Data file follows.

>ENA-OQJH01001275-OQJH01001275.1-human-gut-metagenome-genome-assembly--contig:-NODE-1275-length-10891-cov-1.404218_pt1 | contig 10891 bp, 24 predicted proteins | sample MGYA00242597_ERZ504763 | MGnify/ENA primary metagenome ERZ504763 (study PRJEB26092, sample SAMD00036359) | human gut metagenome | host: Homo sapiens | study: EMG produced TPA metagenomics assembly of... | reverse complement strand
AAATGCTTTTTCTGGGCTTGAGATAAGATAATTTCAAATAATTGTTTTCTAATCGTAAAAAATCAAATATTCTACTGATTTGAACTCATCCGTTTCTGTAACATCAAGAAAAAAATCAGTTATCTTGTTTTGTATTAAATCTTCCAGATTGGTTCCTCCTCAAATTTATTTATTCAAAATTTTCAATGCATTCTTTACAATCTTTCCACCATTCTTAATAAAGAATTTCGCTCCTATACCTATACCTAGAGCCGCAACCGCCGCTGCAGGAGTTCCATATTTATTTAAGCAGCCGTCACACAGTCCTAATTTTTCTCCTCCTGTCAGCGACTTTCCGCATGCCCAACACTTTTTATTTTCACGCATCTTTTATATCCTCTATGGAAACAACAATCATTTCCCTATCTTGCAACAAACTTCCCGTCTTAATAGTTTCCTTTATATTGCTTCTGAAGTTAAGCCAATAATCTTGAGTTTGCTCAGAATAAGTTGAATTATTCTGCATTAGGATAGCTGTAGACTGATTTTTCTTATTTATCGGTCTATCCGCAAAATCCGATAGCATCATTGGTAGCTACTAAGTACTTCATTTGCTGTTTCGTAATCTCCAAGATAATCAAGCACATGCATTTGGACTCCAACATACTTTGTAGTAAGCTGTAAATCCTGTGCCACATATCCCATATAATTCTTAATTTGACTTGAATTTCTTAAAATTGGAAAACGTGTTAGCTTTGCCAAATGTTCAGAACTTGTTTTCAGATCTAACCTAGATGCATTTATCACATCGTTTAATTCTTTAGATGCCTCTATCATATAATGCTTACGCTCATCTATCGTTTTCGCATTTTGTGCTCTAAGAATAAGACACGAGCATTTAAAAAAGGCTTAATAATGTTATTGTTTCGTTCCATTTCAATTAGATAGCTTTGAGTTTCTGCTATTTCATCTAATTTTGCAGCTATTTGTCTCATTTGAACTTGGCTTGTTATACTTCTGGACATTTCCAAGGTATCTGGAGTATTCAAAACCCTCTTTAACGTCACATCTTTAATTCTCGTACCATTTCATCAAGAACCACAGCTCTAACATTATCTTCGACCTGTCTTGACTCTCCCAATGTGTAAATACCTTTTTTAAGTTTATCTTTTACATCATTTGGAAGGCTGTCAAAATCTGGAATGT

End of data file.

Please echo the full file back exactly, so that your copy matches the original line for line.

>ENA-OQJH01001275-OQJH01001275.1-human-gut-metagenome-genome-assembly--contig:-NODE-1275-length-10891-cov-1.404218_pt1 | contig 10891 bp, 24 predicted proteins | sample MGYA00242597_ERZ504763 | MGnify/ENA primary metagenome ERZ504763 (study PRJEB26092, sample SAMD00036359) | human gut metagenome | host: Homo sapiens | study: EMG produced TPA metagenomics assembly of... | reverse complement strand
AAATGCTTTTTCTGGGCTTGAGATAAGATAATTTCAAATAATTGTTTTCTAATCGTAAAAAATCAAATATTCTACTGATTTGAACTCATCCGTTTCTGTAACATCAAGAAAAAAATCAGTTATCTTGTTTTGTATTAAATCTTCCAGATTGGTTCCTCCTCAAATTTATTTATTCAAAATTTTCAATGCATTCTTTACAATCTTTCCACCATTCTTAATAAAGAATTTCGCTCCTATACCTATACCTAGAGCCGCAACCGCCGCTGCAGGAGTTCCATATTTATTTAAGCAGCCGTCACACAGTCCTAATTTTTCTCCTCCTGTCAGCGACTTTCCGCATGCCCAACACTTTTTATTTTCACGCATCTTTTATATCCTCTATGGAAACAACAATCATTTCCCTATCTTGCAACAAACTTCCCGTCTTAATAGTTTCCTTTATATTGCTTCTGAAGTTAAGCCAATAATCTTGAGTTTGCTCAGAATAAGTTGAATTATTCTGCATTAGGATAGCTGTAGACTGATTTTTCTTATTTATCGGTCTATCCGCAAAATCCGATAGCATCATTGGTAGCTACTAAGTACTTCATTTGCTGTTTCGTAATCTCCAAGATAATCAAGCACATGCATTTGGACTCCAACATACTTTGTAGTAAGCTGTAAATCCTGTGCCACATATCCCATATAATTCTTAATTTGACTTGAATTTCTTAAAATTGGAAAACGTGTTAGCTTTGCCAAATGTTCAGAACTTGTTTTCAGATCTAACCTAGATGCATTTATCACATCGTTTAATTCTTTAGATGCCTCTATCATATAATGCTTACGCTCATCTATCGTTTTCGCATTTTGTGCTCTAAGAATAAGACACGAGCATTTAAAAAAGGCTTAATAATGTTATTGTTTCGTTCCATTTCAATTAGATAGCTTTGAGTTTCTGCTATTTCATCTAATTTTGCAGCTATTTGTCTCATTTGAACTTGGCTTGTTATACTTCTGGACATTTCCAAGGTATCTGGAGTATTCAAAACCCTCTTTAACGTCACATCTTTAATTCTCGTACCATTTCATCAAGAACCACAGCTCTAACATTATCTTCGACCTGTCTTGACTCTCCCAATGTGTAAATACCTTTTTTAAGTTTATCTTTTACATCATTTGGAAGGCTGTCAAAATCTGGAATGT